Akiva Eldar / What would Netanyahu do without Peres?
The president is passing responsibility for failure in peace process on to the Palestinians.
Last spring President Shimon Peres went all the way to the White House to convince the heads of the U.S. administration that "peace is at the top of the agenda" for Prime Minister Benjamin Netanyahu. Perhaps this is what U.S. President Barack Obama meant when he told Time magazine that, had he foreseen earlier the political problems between the two sides he would have been careful not to place expectations so high.
If the "architect of Oslo" testifies that the man who spared no effort to throw the agreement into the trash bin of history "is seeking a historic peace," why should anyone doubt his intentions? Not long ago, Peres managed to convince even the skeptical Egyptians that before Netanyahu says "good morning" to his wife Sara, he asks her: "What should we do today for the sake of historic peace with our neighbors?"
So, really, why is there no peace? The answer depends on whom you ask. According to Obama, both sides, the Israelis and the Palestinians, are finding it difficult to resume substantive negotiations. In the Time interview, the American president spoke of Hamas breathing down the neck of Palestinian Authority President Mahmoud Abbas, and of Netanyahu's problematic coalition. Abbas, as is well known, refuses to include Hamas in his government because of the group's refusal to adopt the two-state solution on the basis of the 1967 borders. On the other hand, the prime minister's government and even his own party include many supporters of the position that the country must not be divided. Moreover, Netanyahu (and Defense Minister Ehud Barak) prefer a coalition with the extreme right wing to a government of national unity that would include a centrist party like Kadima.
According to Peres, only Abbas is to blame. Not Netanyahu in any way. The Palestinians are the ones who "climbed a high horse" on the issue of freezing construction in East Jerusalem. During his visit to Cairo two months ago Peres promised that, immediately after negotiations begin, Netanyahu will not only make do with an absolute freeze on "legal" construction in settlements, but will also evacuate the illegal outposts. This is simply unbelievable! The prime minister is genuinely willing to fulfill Israel's international obligations (the road map), which Israel signed seven years ago? He really deserves a medal from the Peres Center for Peace.
And what will happen in East Jerusalem after negotiations begin (according to Peres' plan, during the first stage there will be no discussion of Jerusalem or the refugees)? Nothing. Is the president willing to promise that when Abbas leaves a meeting with Netanyahu, he will not hear on the radio that a new Jewish neighborhood was just built on the Mount of Olives? If the president can handle controversial political issues, why is he careful to maintain "official silence" on moral issues like tossing out the 1948 refugees from East Jerusalem from their homes in West Jerusalem? Has anyone heard Peres say anything on the arrest of a handful of leftist activists protesting the ridiculing of justice in the neighborhood of Sheikh Jarrah? And has he nothing to say on his new friend Barak's decision to upgrade Ariel College?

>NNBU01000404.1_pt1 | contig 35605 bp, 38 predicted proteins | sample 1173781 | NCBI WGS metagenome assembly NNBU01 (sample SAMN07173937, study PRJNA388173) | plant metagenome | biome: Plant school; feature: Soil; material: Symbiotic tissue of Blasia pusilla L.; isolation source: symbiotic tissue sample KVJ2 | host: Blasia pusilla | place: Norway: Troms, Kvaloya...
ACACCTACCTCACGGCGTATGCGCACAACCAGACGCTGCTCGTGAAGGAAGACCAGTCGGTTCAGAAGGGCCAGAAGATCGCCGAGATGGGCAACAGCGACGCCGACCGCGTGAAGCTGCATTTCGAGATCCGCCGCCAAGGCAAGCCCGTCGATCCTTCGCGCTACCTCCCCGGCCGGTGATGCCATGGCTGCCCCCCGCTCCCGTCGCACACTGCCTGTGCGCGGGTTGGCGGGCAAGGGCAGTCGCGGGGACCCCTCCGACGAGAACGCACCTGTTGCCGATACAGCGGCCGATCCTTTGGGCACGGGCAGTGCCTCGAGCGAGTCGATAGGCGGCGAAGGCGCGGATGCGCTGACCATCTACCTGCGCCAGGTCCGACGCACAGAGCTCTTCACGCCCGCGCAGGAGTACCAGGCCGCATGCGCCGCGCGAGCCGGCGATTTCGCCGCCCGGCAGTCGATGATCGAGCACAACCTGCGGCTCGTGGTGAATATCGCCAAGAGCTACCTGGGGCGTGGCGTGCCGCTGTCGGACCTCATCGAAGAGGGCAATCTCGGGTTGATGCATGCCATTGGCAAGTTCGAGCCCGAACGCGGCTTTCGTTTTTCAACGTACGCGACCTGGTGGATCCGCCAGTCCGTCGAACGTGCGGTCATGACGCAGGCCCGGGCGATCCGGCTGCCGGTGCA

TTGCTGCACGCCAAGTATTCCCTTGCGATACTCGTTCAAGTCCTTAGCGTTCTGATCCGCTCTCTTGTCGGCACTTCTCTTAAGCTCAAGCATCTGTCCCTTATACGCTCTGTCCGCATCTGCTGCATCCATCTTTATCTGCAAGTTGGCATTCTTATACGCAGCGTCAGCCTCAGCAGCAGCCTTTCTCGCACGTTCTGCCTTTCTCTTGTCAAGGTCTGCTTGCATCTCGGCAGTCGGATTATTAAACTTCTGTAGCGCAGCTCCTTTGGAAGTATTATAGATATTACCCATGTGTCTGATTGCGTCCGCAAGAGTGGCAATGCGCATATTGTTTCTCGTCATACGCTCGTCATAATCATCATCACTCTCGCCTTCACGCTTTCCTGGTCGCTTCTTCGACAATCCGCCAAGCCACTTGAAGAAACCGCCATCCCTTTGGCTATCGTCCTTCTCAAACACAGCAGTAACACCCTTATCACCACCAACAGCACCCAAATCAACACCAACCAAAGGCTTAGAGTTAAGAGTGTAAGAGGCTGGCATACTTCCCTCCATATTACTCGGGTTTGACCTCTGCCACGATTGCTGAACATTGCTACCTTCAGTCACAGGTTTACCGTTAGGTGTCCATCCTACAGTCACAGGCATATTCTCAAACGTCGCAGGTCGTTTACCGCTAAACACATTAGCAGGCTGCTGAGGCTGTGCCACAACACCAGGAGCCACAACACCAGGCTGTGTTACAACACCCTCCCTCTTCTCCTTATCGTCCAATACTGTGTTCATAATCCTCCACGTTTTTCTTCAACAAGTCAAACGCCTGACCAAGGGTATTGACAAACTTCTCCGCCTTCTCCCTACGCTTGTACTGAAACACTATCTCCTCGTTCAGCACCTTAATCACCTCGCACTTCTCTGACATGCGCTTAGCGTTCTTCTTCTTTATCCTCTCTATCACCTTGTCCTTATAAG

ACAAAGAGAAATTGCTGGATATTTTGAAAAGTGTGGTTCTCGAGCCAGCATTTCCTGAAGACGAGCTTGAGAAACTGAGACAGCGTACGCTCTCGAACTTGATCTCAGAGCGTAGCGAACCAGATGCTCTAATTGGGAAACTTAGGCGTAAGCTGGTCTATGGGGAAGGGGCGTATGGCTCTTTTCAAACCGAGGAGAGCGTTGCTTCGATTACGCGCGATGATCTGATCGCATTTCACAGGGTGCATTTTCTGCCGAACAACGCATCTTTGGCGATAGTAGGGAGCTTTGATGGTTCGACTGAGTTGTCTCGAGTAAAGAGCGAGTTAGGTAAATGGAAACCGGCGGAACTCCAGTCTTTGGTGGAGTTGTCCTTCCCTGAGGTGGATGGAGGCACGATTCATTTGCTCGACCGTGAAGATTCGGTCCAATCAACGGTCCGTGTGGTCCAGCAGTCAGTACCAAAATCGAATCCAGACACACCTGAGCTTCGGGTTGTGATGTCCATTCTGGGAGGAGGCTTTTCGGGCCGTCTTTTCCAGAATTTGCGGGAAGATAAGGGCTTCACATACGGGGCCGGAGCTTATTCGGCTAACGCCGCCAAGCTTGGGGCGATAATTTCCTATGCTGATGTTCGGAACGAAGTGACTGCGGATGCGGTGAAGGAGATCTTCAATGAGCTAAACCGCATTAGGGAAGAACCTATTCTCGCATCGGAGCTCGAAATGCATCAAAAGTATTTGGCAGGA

Perhaps the president is busy making another attack against Judge Richard Goldstone, ahead of the deliberations scheduled for next week at the United Nations on his report on Operation Cast Lead. What would Netanyahu do without Peres? Why send to the General Assembly the problematic foreign minister he selected, when a Nobel Peace Prize laureate is always willing to put out the flames? Peres moved from Mapai to Rafi, went back to Ma'arach, tried to run for prime minister on behalf of Meretz, was in the Sharon government and moved to Kadima with him. It's totally natural that he'd be willing to serve a Likud government. But last week Peres managed to surprise.
According to a Haaretz report, the president warned Abbas not to "play with fire," as continuing the political stalemate could result in a third intifada. Instead of riding the wave of support from the "people" - on which he prides himself to this day - and courageously facing the Israeli public and warning them against continuing the occupation and the dangers facing Israel's future as a Jewish and democratic state, the president is passing the responsibility for the failure in the peace process on to the Palestinians and preparing the "public relations" campaign for the next round of violence. Indeed, Peres is one of a kind.